Quiz- How Much Do You Really Know About Cybersecurity?

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Click on the image to take the quiz.

How about taking a quiz to see how much you really know (or don’t know) about how cybersecurity affects your digital life?

Statisticians over at the Pew Research Center are well known for seeking answers to Internet questions using telephone surveys. Sometimes a part of one research project or another includes an interactive piece that people not involved in the survey can use.

In 2016 Pew researchers conducted such a survey project seeking to learn how much people know about cybersecurity. They sought answers by surveying online a nationally representative group of 1,055 randomly selected adult Internet users and using this cybersecurity quiz.

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Sleeping Without a Mobile Device Nearby — My Discoveries

bedsideGoing to sleep has sometimes been challenging because have a difficult time relaxing and settling down. My iPhone was complicating bedtime and probably my sleep. So about a month ago, a few weeks before New Year 2017, I separated my iPhone from my bedside, charging it about 20 feet away in a smaller room. I keep a book where my iPhone used to charge and read at least a few pages before bed.

The results after just four weeks have been remarkable. I go to sleep more easily and stay asleep because I am not awakened by dings or the phone suddenly lighting up. I don’t even get up as often in the middle of the night, and at least a few times I’ve slept straight through for five or more hours. According to my Fitbit, my restless periods have decreased by half on most nights, though that took a couple of weeks to occur. Also, I’ve finally stopped glancing in the direction of the iPhone, because it’s not there! Continue reading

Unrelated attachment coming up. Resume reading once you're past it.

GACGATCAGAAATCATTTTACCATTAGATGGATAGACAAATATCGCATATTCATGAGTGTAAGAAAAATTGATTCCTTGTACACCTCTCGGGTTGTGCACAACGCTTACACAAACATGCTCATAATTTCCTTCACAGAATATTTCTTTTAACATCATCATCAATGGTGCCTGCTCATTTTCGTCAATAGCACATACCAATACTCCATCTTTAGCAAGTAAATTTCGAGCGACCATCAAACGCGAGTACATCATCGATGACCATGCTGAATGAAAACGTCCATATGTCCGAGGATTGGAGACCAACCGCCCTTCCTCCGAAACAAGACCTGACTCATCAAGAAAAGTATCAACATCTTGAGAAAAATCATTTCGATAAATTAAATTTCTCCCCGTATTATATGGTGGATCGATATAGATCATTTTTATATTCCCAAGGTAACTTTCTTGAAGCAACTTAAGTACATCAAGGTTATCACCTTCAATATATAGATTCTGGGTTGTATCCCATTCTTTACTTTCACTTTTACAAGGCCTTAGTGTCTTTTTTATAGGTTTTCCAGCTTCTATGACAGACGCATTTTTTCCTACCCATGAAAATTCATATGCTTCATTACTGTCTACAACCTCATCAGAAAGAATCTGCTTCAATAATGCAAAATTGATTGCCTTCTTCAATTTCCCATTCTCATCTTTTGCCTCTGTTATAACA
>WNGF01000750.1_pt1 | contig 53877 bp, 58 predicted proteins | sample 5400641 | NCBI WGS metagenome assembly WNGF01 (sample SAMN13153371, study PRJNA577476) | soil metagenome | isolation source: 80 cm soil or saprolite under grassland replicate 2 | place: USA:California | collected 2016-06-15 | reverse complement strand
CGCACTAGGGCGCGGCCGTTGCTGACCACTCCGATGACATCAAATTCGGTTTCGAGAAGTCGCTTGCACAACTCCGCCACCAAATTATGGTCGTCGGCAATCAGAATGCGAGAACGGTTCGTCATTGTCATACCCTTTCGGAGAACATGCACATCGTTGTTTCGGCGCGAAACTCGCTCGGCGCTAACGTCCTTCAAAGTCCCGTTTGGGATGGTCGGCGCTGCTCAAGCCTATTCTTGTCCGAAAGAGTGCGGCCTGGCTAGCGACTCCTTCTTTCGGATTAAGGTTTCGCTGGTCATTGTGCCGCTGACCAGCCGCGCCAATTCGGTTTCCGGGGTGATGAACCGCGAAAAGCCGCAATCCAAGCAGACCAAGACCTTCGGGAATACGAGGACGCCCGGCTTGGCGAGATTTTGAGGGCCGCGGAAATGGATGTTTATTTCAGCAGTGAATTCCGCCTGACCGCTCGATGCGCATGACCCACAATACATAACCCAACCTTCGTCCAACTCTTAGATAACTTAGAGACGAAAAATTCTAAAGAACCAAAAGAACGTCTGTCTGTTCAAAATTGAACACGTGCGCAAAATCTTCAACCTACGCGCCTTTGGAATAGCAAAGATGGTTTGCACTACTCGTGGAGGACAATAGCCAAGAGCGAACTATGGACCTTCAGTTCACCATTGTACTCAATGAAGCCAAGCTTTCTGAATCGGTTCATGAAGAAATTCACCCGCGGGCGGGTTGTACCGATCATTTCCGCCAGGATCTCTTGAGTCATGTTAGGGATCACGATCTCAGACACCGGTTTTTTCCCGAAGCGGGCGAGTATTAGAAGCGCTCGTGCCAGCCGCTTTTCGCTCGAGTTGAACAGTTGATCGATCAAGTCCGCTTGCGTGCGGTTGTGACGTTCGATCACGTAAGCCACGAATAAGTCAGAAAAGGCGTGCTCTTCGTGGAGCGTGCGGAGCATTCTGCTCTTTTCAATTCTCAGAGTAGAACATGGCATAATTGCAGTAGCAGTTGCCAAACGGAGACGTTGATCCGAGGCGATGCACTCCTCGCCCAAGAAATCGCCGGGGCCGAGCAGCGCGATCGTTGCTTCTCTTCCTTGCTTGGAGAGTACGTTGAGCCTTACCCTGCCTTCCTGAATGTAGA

On Digital Parenting Fear, Part #2 – We Must Know More About Kids’ Digital Lives

fear-riskIn our connected world unfamiliar activities make adults worry about kids, and violent and exploitative events, some connected to the digital world, make us fear for our children’s safety. This past week two events, a 13-year-old’s ruthless murder that was associated with online app interactions and a Wall Street Journal article, Cyberthieves Have a New Target: Children, made many of us wonder, once again, whether the digital world is degrading the quality of our lives.

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For me the week reinforced the importance of parents understanding what their children are up to on digital devices. It’s a serious responsibility, it requires enormous time and energy, and we cannot hire outside experts to do it for us. The work requires every parenting skill that we’ve ever developed and more, and if you are not up to it you need to consult a parent education organization, such as the Parenting Encouragement Program (PEP) in my area, that offers training to parents. Continue reading

Happy 10th Birthday, YouTube!

Screen Shot 2015-02-14 at 10.26.39 PMFor many people, even those of us who are digital immigrants, it feels like YouTube video sharing has always been around, but actually YouTube is just celebrating its 10th birthday. The site, which makes it so easy to upload, view, and yes, use video resources, has changed 21st Century online culture.

Over at the Pew Internet and American Life Project researchers have put together a celebratory piece with five interesting facts about online video and how people use YouTube.

Most interesting is the graph depicting large numbers of people of all ages who use YouTube and how the number of users has increased dramatically over the 10 years.

How Millennial Are You? Take this Pew Internet Quiz

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Click to take the Pew Internet quiz.

I just discovered and took the quiz, How Millennial Are You? over at the Pew Internet Research Center website.